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Union defeat at VW plant: NLRB shouldn't muzzle community leaders, Corker says

At a wide-ranging Monitor Breakfast meeting with reporters, Bob Corker, the ranking senator on the Foreign Relations Committee, also voiced concern over Russia and Ukraine.

Michael Bonfigli/The Christian Science Monitor
Senator Bob Corker, ranking member of the Senate Foreign Relations Committee speaks at the Monitor Breakfast meeting with reporters on Thursday, Feb. 27, 2014 in Washington, DC.

Sen. Bob Corker (R) of Tennessee was elected to the Senate in 2006, and serves as the ranking senator on the Committee on Foreign Relations and on the Banking Committee. He is the former mayor of Chattanooga, Tenn. He spoke to the Feb. 27 Monitor breakfast:

On the recent vote by auto workers at the Volkswagen plant in Chattanooga to reject unionization, and the appeal of the vote filed by the United Auto Workers with the National Labor Relations Board. The UAW alleges that “interference by politicians,” including Senator Corker, and “outside special interest groups” swayed the election:

“The UAW had been spreading rumors that the only way a new SUV line was going to come to the plant and double its size … was if the plant was organized…. I made the statement that I was assured that even if the UAW did not win, that Chattanooga was still its [VW’s] first choice…. I hope that the UAW’s appeal, with President Obama weighing in on the same vote, if you remember, hoping that they would organize, while voting was still taking place, I hope that the National Labor Relations Board will understand and realize the magnitude of what they’re going to be deciding and in no way will try to muzzle public officials who are community leaders from expressing their point of view.”

On whether Corker’s comments during the vote amounted to intimidation of workers and influenced the vote:

“It’s been widely reported that when I made those comments, 1,000 votes [out of 1,300] had already been cast.… The biggest impact, candidly, were those people on the ground inside the plant, the employees, that knew, that understood, that the UAW was only there for one reason: dues, survival. There was nothing, nothing that the UAW could offer them to enhance [their] or their families’ lives.”

On what the United States can do about the upheaval in Ukraine as Russia conducts military exercises nearby:

“I continue to be concerned that we’re going to see a replay of what we saw in Georgia [in 2008, when Russia sent in tanks and used artillery], because I think [Russia’s] interest there, candidly, are even more important to Russia than was the case, certainly, in Georgia.… [Assistant Secretary of State for European and Eurasian Affairs] Victoria Nuland …with what she has to work with, is doing an outstanding job.…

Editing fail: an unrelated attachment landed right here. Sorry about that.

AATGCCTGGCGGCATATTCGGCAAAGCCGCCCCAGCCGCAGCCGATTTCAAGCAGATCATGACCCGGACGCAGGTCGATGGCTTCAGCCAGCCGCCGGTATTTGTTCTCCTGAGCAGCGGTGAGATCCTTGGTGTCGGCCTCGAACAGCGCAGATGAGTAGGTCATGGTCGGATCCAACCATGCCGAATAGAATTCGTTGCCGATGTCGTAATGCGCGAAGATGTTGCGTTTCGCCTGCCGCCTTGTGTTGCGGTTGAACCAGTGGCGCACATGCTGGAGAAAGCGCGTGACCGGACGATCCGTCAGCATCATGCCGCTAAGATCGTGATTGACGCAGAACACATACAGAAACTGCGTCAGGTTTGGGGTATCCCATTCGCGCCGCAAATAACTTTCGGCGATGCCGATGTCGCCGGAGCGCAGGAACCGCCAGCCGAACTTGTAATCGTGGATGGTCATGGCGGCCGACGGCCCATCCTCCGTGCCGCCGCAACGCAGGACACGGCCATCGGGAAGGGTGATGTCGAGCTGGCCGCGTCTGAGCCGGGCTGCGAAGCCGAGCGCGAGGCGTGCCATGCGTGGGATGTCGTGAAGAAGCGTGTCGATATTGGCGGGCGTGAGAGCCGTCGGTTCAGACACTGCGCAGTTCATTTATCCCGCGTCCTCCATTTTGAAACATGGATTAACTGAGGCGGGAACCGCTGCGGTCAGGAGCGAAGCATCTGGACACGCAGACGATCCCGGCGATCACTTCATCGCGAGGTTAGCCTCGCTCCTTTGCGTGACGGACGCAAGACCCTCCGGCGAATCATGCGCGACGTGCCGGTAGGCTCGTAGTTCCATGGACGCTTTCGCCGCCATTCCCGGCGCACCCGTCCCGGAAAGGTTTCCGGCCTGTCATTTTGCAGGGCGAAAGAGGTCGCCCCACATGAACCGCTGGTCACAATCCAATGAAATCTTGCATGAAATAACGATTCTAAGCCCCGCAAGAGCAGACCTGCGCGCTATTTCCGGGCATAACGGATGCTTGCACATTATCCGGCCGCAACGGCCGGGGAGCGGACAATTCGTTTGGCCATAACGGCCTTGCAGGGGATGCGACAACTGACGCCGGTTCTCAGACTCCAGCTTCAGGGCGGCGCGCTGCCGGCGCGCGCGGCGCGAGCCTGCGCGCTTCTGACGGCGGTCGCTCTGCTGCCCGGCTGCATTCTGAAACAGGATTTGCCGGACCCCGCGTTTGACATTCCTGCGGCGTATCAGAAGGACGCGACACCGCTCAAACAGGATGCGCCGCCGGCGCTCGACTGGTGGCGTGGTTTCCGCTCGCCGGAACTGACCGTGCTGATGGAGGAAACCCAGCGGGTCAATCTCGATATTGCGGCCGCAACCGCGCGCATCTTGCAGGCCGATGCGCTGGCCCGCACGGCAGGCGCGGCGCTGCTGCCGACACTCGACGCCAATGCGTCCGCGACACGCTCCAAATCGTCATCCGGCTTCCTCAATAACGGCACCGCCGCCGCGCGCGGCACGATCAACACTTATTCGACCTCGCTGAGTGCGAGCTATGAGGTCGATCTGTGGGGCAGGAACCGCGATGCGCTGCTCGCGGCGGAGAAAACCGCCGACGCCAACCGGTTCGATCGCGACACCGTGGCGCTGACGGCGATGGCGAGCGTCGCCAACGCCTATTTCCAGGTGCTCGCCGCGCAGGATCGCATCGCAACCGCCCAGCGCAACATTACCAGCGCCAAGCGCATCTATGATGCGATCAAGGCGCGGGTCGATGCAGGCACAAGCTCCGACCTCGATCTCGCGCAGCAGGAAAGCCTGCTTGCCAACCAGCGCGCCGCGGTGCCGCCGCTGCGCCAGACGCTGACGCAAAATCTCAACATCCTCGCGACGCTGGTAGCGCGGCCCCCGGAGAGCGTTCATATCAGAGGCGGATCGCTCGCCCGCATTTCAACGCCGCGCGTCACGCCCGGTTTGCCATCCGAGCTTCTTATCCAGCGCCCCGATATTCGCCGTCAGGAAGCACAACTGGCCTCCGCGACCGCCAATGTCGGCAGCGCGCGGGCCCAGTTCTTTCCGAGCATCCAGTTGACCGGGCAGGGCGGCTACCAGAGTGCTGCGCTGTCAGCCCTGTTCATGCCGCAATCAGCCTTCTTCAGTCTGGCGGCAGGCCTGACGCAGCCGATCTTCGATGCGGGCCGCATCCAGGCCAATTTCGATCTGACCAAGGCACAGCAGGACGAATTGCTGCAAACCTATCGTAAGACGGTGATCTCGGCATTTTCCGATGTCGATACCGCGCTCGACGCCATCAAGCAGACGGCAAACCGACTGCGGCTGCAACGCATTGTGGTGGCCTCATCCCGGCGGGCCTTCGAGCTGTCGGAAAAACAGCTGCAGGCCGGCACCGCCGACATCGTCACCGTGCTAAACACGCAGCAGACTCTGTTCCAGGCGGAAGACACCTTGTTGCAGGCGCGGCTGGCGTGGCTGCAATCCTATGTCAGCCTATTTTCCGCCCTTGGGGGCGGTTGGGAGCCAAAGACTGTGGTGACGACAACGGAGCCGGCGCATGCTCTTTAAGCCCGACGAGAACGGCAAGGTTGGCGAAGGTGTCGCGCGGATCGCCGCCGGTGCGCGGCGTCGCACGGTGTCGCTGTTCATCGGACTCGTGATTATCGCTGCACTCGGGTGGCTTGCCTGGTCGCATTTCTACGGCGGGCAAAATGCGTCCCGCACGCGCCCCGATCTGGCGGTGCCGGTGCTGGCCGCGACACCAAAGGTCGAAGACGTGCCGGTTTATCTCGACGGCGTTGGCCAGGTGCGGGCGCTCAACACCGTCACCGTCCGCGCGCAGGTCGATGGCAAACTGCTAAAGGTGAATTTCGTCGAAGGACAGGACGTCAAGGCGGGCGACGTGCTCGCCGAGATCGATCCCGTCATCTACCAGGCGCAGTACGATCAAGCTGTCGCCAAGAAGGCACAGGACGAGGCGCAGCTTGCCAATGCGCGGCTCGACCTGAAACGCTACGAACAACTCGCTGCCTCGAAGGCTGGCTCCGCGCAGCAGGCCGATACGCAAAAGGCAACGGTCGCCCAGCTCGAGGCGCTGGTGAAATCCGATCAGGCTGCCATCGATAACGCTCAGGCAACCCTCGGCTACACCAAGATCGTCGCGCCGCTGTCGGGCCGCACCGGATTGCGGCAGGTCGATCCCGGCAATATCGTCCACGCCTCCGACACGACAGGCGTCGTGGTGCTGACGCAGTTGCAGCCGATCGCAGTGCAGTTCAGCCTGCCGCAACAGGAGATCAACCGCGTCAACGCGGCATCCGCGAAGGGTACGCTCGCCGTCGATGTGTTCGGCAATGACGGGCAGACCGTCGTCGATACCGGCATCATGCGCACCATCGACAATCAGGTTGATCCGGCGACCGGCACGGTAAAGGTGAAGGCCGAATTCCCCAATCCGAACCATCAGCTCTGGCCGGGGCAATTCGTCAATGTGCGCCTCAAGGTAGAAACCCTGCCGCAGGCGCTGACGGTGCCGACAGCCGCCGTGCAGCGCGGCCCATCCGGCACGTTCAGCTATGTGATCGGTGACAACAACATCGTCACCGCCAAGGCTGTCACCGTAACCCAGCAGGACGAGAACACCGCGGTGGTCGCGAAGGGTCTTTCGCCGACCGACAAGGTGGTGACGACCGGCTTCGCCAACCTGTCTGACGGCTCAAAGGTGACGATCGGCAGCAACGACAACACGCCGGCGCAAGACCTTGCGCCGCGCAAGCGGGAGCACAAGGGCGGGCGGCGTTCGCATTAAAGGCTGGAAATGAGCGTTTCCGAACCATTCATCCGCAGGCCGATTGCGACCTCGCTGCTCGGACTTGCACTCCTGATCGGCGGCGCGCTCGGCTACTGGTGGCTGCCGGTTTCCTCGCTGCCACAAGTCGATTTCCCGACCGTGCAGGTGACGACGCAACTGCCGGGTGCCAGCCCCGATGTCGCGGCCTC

“The question will be, can the West, the United Kingdom and the United States, act quickly enough, but also responsibly, to deal with many of the financial issues that exist there…. Can we get the IMF reform process moving along quickly enough that we feel comfortable with loan guarantees and the other kinds of things that the economy needs? And in the interim, can we make those proclamations, statements – can we show strength in the region to try to deter Russia from doing other things that are either soft partitioning of the country or candidly doing something more aggressive militarily? What we don’t want to do is raise tensions in the area.”

On whether the US will revisit the option of force in Syria now that the diplomatic process has ground to a halt?

I saw [US Secretary of State John] Kerry in Davos [Switzerland]. That was happening … at the same general time these [Syria] negotiations were taking place in Geneva.…[He said] we’re looking at something that’s really going to change the balance on the ground. [Senators] continue to ask what that might be….

I’ve been in the [refugee] camps … and have told them, look, help’s on the way. Our country is going to arm the vetted moderate rebels. We’re going to continue more strongly the humanitarian efforts. Those things just haven’t occurred…. I do think we need to continue to look at what that might mean, what we might do in that regard. I’m very disappointed in the administration on Syria…. Many people in the administration are disappointed with the fact that there hasn’t been a coherent policy. I think it’s far more difficult for us to change the balance on the field, on the ground right now in Syria…. This is now a regional conflict where every single one of our intelligence officials tells you that this is now becoming a security interest to the United States. This is a place where jihadists are concentrating. This is a place that over time is going to create the same kind of risk to our country that other places like Afghanistan have done in the past.

On the efforts in the Senate to attach Iran sanctions to a bill on veterans:

“When you have a leader [Senate majority leader Harry Reid (D) of Nevada] that is totally bent on insuring that there is no debate, you’re going to find people using all kinds of avenues to try to bring something to the floor for debate…. Sen. Reid is unwilling for his majority members to be in a position of taking tough votes…. We have the biggest foreign relations issue facing our nation that has come about in recent times and we’re saying the United States Senate can’t debate that on the floor?…. I think that is totally reprehensible… If the president doesn’t like what the Senate, what the House of Representatives has to say on Iran, he can veto it.”

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